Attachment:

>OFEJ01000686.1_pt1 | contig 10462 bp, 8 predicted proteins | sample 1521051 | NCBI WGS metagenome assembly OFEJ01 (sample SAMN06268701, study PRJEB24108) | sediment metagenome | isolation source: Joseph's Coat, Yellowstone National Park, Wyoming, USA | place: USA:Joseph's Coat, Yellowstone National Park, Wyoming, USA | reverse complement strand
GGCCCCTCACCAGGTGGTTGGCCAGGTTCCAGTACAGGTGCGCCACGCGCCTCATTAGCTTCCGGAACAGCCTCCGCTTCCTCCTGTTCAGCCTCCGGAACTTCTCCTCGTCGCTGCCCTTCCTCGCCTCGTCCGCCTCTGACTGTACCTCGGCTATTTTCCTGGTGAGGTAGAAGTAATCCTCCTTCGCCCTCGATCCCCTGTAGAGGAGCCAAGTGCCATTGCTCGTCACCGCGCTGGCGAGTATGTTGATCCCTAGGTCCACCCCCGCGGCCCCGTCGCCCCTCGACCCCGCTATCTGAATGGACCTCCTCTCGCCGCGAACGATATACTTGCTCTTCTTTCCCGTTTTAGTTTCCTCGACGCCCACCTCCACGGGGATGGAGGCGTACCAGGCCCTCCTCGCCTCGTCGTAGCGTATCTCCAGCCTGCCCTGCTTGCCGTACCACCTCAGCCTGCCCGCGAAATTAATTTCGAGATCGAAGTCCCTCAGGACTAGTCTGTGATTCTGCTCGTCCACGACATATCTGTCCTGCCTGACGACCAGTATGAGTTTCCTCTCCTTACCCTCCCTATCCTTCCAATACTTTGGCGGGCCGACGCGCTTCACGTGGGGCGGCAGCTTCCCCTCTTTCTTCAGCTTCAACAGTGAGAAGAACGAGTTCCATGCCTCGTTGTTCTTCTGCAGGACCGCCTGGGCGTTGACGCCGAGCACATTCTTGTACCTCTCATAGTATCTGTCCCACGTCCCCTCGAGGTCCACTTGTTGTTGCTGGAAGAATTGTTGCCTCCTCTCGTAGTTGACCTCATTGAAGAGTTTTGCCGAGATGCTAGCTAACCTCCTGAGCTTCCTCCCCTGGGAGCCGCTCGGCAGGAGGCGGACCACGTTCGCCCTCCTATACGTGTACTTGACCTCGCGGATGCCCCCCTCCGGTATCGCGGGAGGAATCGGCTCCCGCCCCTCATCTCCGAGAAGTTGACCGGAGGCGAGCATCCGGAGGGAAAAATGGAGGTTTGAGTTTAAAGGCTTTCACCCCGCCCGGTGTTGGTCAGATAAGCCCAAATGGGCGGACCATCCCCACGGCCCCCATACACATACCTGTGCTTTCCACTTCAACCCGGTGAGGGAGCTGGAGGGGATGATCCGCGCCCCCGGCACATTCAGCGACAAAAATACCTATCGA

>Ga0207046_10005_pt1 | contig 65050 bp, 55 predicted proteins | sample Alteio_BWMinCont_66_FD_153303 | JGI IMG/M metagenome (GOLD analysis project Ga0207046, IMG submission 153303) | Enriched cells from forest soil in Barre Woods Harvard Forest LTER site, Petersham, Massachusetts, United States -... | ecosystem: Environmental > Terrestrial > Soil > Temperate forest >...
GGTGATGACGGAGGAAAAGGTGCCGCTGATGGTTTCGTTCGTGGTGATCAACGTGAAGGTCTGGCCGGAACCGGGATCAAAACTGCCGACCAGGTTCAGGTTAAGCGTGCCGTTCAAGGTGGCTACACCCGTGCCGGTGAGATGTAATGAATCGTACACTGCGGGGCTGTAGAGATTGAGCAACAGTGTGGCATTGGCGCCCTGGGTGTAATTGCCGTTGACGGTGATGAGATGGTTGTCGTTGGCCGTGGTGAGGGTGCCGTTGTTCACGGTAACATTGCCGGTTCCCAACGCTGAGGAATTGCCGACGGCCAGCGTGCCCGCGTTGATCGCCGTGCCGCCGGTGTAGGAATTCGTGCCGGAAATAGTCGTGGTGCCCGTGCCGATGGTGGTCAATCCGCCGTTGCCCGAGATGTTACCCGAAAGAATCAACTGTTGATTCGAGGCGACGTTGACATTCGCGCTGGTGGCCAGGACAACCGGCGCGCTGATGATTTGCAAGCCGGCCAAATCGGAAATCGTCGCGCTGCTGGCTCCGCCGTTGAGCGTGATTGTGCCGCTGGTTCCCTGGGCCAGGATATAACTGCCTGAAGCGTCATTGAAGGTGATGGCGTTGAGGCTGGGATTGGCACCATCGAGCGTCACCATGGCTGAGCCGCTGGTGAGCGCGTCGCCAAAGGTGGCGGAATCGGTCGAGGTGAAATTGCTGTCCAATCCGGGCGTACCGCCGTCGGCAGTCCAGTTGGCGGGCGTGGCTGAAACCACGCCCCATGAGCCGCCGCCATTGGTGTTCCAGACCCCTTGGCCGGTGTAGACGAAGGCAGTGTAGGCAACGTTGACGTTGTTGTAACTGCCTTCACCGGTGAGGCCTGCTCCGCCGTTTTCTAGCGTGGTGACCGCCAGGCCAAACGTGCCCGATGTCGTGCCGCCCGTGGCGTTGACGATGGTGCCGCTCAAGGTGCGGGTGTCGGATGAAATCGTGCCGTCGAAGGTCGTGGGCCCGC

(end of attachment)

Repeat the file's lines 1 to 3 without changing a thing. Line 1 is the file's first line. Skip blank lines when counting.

>OFEJ01000686.1_pt1 | contig 10462 bp, 8 predicted proteins | sample 1521051 | NCBI WGS metagenome assembly OFEJ01 (sample SAMN06268701, study PRJEB24108) | sediment metagenome | isolation source: Joseph's Coat, Yellowstone National Park, Wyoming, USA | place: USA:Joseph's Coat, Yellowstone National Park, Wyoming, USA | reverse complement strand
GGCCCCTCACCAGGTGGTTGGCCAGGTTCCAGTACAGGTGCGCCACGCGCCTCATTAGCTTCCGGAACAGCCTCCGCTTCCTCCTGTTCAGCCTCCGGAACTTCTCCTCGTCGCTGCCCTTCCTCGCCTCGTCCGCCTCTGACTGTACCTCGGCTATTTTCCTGGTGAGGTAGAAGTAATCCTCCTTCGCCCTCGATCCCCTGTAGAGGAGCCAAGTGCCATTGCTCGTCACCGCGCTGGCGAGTATGTTGATCCCTAGGTCCACCCCCGCGGCCCCGTCGCCCCTCGACCCCGCTATCTGAATGGACCTCCTCTCGCCGCGAACGATATACTTGCTCTTCTTTCCCGTTTTAGTTTCCTCGACGCCCACCTCCACGGGGATGGAGGCGTACCAGGCCCTCCTCGCCTCGTCGTAGCGTATCTCCAGCCTGCCCTGCTTGCCGTACCACCTCAGCCTGCCCGCGAAATTAATTTCGAGATCGAAGTCCCTCAGGACTAGTCTGTGATTCTGCTCGTCCACGACATATCTGTCCTGCCTGACGACCAGTATGAGTTTCCTCTCCTTACCCTCCCTATCCTTCCAATACTTTGGCGGGCCGACGCGCTTCACGTGGGGCGGCAGCTTCCCCTCTTTCTTCAGCTTCAACAGTGAGAAGAACGAGTTCCATGCCTCGTTGTTCTTCTGCAGGACCGCCTGGGCGTTGACGCCGAGCACATTCTTGTACCTCTCATAGTATCTGTCCCACGTCCCCTCGAGGTCCACTTGTTGTTGCTGGAAGAATTGTTGCCTCCTCTCGTAGTTGACCTCATTGAAGAGTTTTGCCGAGATGCTAGCTAACCTCCTGAGCTTCCTCCCCTGGGAGCCGCTCGGCAGGAGGCGGACCACGTTCGCCCTCCTATACGTGTACTTGACCTCGCGGATGCCCCCCTCCGGTATCGCGGGAGGAATCGGCTCCCGCCCCTCATCTCCGAGAAGTTGACCGGAGGCGAGCATCCGGAGGGAAAAATGGAGGTTTGAGTTTAAAGGCTTTCACCCCGCCCGGTGTTGGTCAGATAAGCCCAAATGGGCGGACCATCCCCACGGCCCCCATACACATACCTGTGCTTTCCACTTCAACCCGGTGAGGGAGCTGGAGGGGATGATCCGCGCCCCCGGCACATTCAGCGACAAAAATACCTATCGA

>Ga0207046_10005_pt1 | contig 65050 bp, 55 predicted proteins | sample Alteio_BWMinCont_66_FD_153303 | JGI IMG/M metagenome (GOLD analysis project Ga0207046, IMG submission 153303) | Enriched cells from forest soil in Barre Woods Harvard Forest LTER site, Petersham, Massachusetts, United States -... | ecosystem: Environmental > Terrestrial > Soil > Temperate forest >...